20 January

Wikinews’ overview of the year 2008

Wednesday, December 31, 2008

Also try the 2008 World News Quiz of the year.

What would you tell your grandchildren about 2008 if they asked you about it in, let’s say, 20 years’ time? If the answer to a quiz question was 2008, what would the question be? The year that markets collapsed, or perhaps the year that Obama became US president? Or the year Heath Ledger died?

Let’s take a look at some of the important stories of 2008. Links to the original Wikinews articles are in all the titles.

20 January

Thai prime minister dismisses offer by anti-government protesters

Sunday, April 25, 2010

Thailand’s prime minister, Abhisit Vejjajiva, has ruled out a compromise offer by anti-government protest leaders for parliament to be dissolved in thirty days, with elections to be held in 90 days.

In a televised address on Sunday, with army chief General Anupong Paochinda at his side, the prime minister dismissed the offer made by the National United Front of Democracy Against Dictatorship (UDD), saying such issues could not be resolved in such a short period of time, and “because they use violence and intimidation. I cannot accept this.”

Abhisit said the government stood by an offer made during earlier talks with the UDD for the house to be dissolved within the next nine months.

In reaction, the UDD, also called the Red Shirts, maintained an earlier call for parliament to be dissolved immediately. The UDD also withdrew from any further negotiations with the government. UDD leaders have repeatedly warned supporters rallying in central Bangkok’s retail and business areas of the threat of a new government crackdown.

There have been two large incidents of street violence in the past month or so, resulting in 26 deaths and injuries to hundreds of people. The Red Shirts primarily consist of supporters of former prime minister Thaksin Shinawatra, ousted in a 2006 coup. He was later given a two-year prison term on charges of corruption, although Shinawatra left the country in self-exile to avoid being jailed.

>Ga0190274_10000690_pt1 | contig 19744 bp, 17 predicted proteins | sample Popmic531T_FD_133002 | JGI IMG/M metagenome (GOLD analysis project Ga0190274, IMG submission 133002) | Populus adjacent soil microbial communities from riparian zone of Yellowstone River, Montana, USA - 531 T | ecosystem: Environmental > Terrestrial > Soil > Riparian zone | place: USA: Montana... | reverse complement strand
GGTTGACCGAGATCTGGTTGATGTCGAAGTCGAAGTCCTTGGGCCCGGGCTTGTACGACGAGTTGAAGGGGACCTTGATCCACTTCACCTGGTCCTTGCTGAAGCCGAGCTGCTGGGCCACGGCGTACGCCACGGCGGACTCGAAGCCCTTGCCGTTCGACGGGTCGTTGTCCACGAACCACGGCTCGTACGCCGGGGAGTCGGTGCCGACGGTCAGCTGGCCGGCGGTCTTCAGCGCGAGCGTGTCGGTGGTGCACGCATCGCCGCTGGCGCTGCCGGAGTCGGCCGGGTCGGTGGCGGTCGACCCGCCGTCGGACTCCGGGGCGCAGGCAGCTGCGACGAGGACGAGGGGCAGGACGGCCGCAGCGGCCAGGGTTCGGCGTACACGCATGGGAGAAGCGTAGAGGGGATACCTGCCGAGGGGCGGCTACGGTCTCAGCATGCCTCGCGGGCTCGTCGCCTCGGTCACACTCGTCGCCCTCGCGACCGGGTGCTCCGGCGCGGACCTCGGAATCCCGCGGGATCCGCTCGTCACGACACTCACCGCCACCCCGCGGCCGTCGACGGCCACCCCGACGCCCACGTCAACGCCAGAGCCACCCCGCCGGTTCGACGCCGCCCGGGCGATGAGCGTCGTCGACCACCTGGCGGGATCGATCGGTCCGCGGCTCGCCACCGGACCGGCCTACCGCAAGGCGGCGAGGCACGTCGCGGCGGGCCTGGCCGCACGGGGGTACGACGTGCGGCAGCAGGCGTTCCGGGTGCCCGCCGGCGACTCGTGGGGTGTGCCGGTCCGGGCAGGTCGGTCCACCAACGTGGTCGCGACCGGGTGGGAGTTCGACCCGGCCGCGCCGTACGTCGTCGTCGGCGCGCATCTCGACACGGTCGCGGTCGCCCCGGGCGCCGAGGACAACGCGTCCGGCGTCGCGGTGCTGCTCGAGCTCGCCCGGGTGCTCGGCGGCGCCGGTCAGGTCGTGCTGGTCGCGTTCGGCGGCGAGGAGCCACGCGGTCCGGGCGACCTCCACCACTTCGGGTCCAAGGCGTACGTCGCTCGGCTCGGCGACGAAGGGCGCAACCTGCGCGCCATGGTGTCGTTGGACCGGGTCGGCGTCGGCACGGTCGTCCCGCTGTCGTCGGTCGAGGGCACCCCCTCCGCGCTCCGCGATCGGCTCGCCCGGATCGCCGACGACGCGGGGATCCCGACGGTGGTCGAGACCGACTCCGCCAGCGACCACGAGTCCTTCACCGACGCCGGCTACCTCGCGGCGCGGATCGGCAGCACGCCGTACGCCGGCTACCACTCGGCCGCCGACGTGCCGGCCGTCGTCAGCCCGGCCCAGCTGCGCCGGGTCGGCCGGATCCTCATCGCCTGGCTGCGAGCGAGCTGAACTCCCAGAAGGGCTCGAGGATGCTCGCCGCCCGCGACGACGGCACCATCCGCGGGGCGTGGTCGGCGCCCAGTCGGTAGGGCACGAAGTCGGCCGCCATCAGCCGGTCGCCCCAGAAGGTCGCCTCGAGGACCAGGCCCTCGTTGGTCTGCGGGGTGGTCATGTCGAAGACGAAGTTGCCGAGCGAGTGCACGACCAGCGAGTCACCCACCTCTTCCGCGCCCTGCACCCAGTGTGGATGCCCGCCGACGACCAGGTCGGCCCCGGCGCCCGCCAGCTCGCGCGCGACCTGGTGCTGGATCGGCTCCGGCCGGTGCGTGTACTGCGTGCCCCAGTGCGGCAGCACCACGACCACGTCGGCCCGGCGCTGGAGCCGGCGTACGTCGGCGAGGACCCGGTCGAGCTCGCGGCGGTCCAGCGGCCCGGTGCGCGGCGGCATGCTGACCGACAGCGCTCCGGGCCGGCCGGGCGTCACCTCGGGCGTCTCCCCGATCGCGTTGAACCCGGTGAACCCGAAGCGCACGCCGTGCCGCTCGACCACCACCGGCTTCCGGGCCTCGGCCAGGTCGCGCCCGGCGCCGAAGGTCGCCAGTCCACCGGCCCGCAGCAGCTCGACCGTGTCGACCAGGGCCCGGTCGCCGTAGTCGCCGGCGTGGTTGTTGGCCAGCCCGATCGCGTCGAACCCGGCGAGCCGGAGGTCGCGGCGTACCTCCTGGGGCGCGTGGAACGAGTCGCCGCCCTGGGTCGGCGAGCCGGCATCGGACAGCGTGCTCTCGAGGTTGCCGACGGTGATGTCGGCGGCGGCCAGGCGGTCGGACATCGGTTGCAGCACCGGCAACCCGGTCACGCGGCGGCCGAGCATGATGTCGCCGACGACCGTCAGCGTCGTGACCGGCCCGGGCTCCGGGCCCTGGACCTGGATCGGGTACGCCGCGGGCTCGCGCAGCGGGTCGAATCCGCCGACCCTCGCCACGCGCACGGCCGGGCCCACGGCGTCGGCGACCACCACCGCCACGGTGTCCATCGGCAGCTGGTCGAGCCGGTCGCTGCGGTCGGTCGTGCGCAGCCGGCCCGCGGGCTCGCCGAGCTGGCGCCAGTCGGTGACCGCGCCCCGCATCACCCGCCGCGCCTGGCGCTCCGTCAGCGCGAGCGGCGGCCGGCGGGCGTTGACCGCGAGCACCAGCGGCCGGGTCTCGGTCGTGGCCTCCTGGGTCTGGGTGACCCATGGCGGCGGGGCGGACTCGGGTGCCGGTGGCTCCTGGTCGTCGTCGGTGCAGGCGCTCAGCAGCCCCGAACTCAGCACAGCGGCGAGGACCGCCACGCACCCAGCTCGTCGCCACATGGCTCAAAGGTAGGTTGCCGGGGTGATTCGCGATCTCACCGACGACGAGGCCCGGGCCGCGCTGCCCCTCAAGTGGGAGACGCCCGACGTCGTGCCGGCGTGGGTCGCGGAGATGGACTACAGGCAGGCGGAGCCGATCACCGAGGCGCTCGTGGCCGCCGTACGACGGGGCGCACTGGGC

20 January

Fire Alarm System Installation Is Very Easy}

Fire Alarm System Installation Is Very Easy


Pamela G. Grizzle

You want to get a fire alarm for your home but you don’t know how to install a fire alarm. In fact, you don’t know a thing about wiring, or installing anything. If this describes you, have no fear. Fire alarm system installation is as easy as picking up the phone and calling someone to come install it for you. When you contact a fire alarm system installation company, you can have a representative come to your house to show you the types of fire alarms they have available.

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The rep will let you know which fire alarm system installation would most benefit you and your family. Then, the person will install the fire alarm for you. That way you know it’s going to work correctly every time, thus keeping your family as safe as possible.Finding a CompanyYou will find many fire alarm system installation companies in your local phone book. Or you can search online. Not all fire alarm system installation companies are the same, however. Make sure you do some research on the companies you find so that you can ensure that your fire alarm system installation will go smoothly.It’s not generally a good idea to just go with the cheapest company you can find. This is your home and your family’s safety we’re talking about here. It’s best to go with the best company, not just the cheapest, when it comes to finding a fire alarm system installation company.What You should ExpectWhen you find a company to install your fire alarm, you should expect a representative of that company to visit your home. The representative will survey your home and will show you some options as far as what the best system would be for your home. Listen to the rep’s advice and choose your fire alarm based on your needs. Do you want the fire alarm to just alert you when there’s a fire?Do you want it to activate a sprinkler system? Do you want it to alert the authorities for you so that you can focus on getting your family to safety? These are all things you need to consider so that you can ensure that you get the best fire alarm system installation possible. Then you can rest easy knowing that your family is safe in the unfortunate case of a fire really breaking out in your home.

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Fire Alarm System Installation Is Very Easy}

20 January

Rower Tuijn halfway across Pacific in record attempt

Monday, July 9, 2007

Dutch adventurer Ralph Tuijn has reached the halfway point of his attempt to be the first person to row across the Pacific Ocean unaided.